Outside the Cannes Film Festival screening rooms, two French directors in competition, François Ozon and Abdellatif Kechiche, have brought a dash of unexpected drama to the Croisette by landing in the middle of very different controversies. Ozon, whose terrific Jeune et jolie (Young and Pretty) chronicles a year in the life of a teenage girl who becomes a prostitute, drew fire for his comment in an interview with The Hollywood Reporter that "it's a fantasy of many women to prostitute themselves." Yikes. Kechiche, for his part, was slammed in the wake of the justifiably rapturous reception given to La vie d'Adèle (Blue is the Warmest Color) for allegedly subjecting the film's crew to excruciating working conditions and failing to pay them for overtime. Ouch.
- Mads Mikkelsen back after Cannes win with French role
- Iranian filmmaker makes it to Cannes amid secrecy
- WikiLeaks releases transcript of critical U.S. film
Meanwhile, the competition continued Friday morning with the press screening of one of the most anxiously awaited—and divisive—works of this year's edition: U.S. filmmaker James Gray's period piece The Immigrant, starring French actress Marion Cotillard (in her first American lead role), Gray regular Joaquin Phoenix, and Jeremy Renner.
The 44-year-old, New York-based Gray is a bit of an oddity in U.S. cinema: a writer-director of dark, unironic melodramas and crime films that combine a polished formal classicism with noir-ish flourishes and plots straight out of Shakespeare or Greek tragedy.
His last three films—the very fine The Yards (2000), the less assured We Own the Night (2007), and Two Lovers (2008), his most distinctive, haunting movie to date—were all in competition here, making him a bit of a rock star in Europe even as he's remained on the margins of the American film industry.
The Immigrant is in many ways Gray's most ambitious film yet. A costume drama set in early 1920s New York, the film's story, in which a Polish immigrant (Cotillard) is lured into prostitution by a Jewish cabaret director (Phoenix) and tentatively romanced by his magician cousin (Renner), goes to the roots of themes that have always fascinated Gray: the grimy underside of the American melting pot, and the ways that family, community, and the dogged pursuit of the American dream can pull individuals toward excruciating choices with often dire consequences.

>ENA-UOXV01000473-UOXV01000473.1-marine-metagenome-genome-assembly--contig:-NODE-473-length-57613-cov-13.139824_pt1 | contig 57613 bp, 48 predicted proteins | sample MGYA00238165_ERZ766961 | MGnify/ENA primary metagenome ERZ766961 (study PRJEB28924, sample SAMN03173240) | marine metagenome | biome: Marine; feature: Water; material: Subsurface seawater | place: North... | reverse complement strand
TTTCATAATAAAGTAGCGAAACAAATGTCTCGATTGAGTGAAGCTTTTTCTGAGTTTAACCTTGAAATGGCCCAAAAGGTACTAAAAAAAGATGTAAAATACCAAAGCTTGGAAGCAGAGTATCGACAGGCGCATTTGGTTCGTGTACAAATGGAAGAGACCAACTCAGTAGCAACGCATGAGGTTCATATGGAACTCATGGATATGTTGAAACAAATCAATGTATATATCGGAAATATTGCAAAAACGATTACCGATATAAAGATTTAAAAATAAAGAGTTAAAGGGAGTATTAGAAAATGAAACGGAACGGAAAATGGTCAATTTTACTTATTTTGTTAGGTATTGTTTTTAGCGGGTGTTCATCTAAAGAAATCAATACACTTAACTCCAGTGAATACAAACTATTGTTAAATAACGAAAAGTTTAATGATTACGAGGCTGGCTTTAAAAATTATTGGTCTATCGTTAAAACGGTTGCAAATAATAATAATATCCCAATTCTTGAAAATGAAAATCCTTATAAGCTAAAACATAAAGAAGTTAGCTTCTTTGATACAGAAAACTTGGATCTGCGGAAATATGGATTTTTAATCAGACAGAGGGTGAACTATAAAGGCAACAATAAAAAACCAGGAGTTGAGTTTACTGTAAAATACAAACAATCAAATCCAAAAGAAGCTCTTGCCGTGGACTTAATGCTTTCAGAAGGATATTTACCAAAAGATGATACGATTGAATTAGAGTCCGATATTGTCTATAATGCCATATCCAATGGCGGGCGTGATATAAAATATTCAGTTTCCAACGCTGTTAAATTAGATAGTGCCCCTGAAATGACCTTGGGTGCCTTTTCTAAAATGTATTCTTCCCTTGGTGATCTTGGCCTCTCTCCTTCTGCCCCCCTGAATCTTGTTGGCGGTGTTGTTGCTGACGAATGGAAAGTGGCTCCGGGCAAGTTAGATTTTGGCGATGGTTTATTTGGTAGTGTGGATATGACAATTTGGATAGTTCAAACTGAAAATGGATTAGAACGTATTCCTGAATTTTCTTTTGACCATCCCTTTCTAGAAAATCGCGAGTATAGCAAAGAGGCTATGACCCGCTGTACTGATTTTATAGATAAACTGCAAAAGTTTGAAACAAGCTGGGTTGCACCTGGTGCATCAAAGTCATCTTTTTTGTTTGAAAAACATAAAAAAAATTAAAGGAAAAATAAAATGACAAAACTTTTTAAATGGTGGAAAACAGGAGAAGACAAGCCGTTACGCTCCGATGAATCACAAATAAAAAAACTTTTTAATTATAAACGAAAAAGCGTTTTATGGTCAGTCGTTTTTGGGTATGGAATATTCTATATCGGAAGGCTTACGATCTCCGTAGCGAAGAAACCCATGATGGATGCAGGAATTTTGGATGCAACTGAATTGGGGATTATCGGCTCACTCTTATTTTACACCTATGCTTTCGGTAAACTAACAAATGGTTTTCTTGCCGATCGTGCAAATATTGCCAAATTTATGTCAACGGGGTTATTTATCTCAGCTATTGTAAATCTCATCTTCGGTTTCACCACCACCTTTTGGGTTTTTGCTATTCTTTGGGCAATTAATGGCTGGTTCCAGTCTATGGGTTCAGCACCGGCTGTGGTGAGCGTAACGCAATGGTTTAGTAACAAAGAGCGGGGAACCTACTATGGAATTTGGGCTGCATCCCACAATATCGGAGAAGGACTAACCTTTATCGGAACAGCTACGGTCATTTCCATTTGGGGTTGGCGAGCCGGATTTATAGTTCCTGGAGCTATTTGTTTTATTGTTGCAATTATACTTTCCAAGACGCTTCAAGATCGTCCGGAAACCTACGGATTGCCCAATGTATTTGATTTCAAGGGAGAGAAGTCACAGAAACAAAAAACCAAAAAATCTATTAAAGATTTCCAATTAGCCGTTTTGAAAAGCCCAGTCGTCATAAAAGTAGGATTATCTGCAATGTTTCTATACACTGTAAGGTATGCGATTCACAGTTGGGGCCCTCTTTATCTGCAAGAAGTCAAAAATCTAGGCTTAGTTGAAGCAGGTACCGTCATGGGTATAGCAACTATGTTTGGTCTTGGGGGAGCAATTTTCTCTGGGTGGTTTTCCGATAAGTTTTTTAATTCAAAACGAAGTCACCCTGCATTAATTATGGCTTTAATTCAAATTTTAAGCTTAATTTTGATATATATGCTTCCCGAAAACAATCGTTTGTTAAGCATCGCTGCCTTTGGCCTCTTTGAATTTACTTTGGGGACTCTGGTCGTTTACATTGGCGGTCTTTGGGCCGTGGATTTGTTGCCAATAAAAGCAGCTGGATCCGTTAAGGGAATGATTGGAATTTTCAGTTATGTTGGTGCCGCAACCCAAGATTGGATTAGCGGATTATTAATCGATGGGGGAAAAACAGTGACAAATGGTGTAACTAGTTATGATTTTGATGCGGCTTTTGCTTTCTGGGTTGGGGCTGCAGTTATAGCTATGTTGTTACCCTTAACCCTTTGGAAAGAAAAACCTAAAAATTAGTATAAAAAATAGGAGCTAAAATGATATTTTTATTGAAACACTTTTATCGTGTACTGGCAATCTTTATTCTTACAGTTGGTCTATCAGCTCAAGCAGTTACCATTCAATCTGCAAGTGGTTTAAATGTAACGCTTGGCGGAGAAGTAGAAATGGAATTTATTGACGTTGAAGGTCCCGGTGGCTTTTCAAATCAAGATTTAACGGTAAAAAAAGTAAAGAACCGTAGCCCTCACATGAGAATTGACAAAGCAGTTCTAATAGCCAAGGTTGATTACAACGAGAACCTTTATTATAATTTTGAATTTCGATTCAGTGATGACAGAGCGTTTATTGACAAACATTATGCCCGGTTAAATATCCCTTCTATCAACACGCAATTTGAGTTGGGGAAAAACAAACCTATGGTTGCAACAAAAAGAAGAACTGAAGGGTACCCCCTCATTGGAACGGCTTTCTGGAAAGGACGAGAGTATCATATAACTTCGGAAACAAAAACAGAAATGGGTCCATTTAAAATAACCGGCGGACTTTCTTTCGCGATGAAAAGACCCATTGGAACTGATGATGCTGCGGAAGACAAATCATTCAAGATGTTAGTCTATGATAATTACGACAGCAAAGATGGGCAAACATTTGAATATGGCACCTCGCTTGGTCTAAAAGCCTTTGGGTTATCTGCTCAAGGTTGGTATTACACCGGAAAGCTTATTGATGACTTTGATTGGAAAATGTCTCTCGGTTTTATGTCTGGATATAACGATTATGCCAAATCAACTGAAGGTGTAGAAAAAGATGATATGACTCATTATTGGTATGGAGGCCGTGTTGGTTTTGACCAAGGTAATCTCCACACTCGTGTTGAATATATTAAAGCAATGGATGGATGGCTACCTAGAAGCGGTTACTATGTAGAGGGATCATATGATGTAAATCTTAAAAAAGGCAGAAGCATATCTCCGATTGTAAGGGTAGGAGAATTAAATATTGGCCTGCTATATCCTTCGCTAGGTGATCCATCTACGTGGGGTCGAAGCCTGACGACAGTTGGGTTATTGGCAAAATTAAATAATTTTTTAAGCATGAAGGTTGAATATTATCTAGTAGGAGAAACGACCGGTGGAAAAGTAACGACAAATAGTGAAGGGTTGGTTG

The result is a solid, but strangely uninspired work that's absorbing without ever fully grabbing you, despite a subtle and affecting performance by Cotillard and a handful of darkly beautiful moments.
Avoiding the all-too-common trap of overly busy historical reconstitution, Gray, production designer Happy Massee, and cinematographer Darius Khondji draw you into a menacing, sepia-toned Lower East Side teeming with immigrants being swindled by those who've assimilated into a post-World-War-I America in full capitalist swing.
As Cotillard's Eva resorts to selling her body for Phoenix's Bruno, who loves and protects her even as he exploits her, The Immigrant plays like an old-fashioned but subdued melodrama, with a pleasingly ripe musical score and scenes full of big emotions performed at a hushed pitch.
Gray (interviewed by France 24's Eve Jackson at the Marrakesh Film Festival last December) is one of the few American filmmakers who can pull this kind of thing off gracefully; The Immigrant never slips into tear-jerking pompousness, and he crafts images that feel fresh and thoughtfully composed, but never fussy or studied.
If anything, the film lacks intensity. There are stirring sequences throughout, notably a performance by opera singer Enrico Caruso for new arrivals at Ellis Island and a brief, but splendidly shot, chase scene in which Cotillard and Phoenix rush through a dark tunnel, sunlight darting on and off their bodies.
But the characters in The Immigrant are a bit thinly imagined, and their relationships with one another slightly programmatic. Even the bond of co-dependence that develops between Eva and Bruno, with her disgust gradually fusing with affection and pity and his desire coloured by contempt and anger at her rejection of him, never gives off the shivers of mystery or ambiguity that made Two Lovers, for example, such a gorgeous puzzle.
If Cotillard makes the most of a rather one-note character (Eva is essentially a saint), her expressive face registering flickers of strength and surges of sadness, Phoenix is uneven in a trickier role. Though he comes alive in his more explosive, tormented moments (Phoenix's specialty, after all), the actor seems to sleepwalk through the first part of the film, never fully convincing as the effective manipulator he's supposed to be.
The press seemed split on this one, with some cheering as the credits rolled and taking to Twitter to hail it as Gray's masterpiece, while others groaned audibly and rushed for the exit.
I found myself somewhere in between: The Immigrant is a beautifully crafted piece of work with a pulse that's lower than it should be.
Here's hoping that Jim Jarmusch's vampires (Only Lovers Left Behind) and Roman Polanski's mind games (Venus in Fur) finish off the competition on a high note.
A version of this post appears on France 24, an Atlantic partner site.
We want to hear what you think about this article. Submit a letter to the editor or write to firstname.lastname@example.org.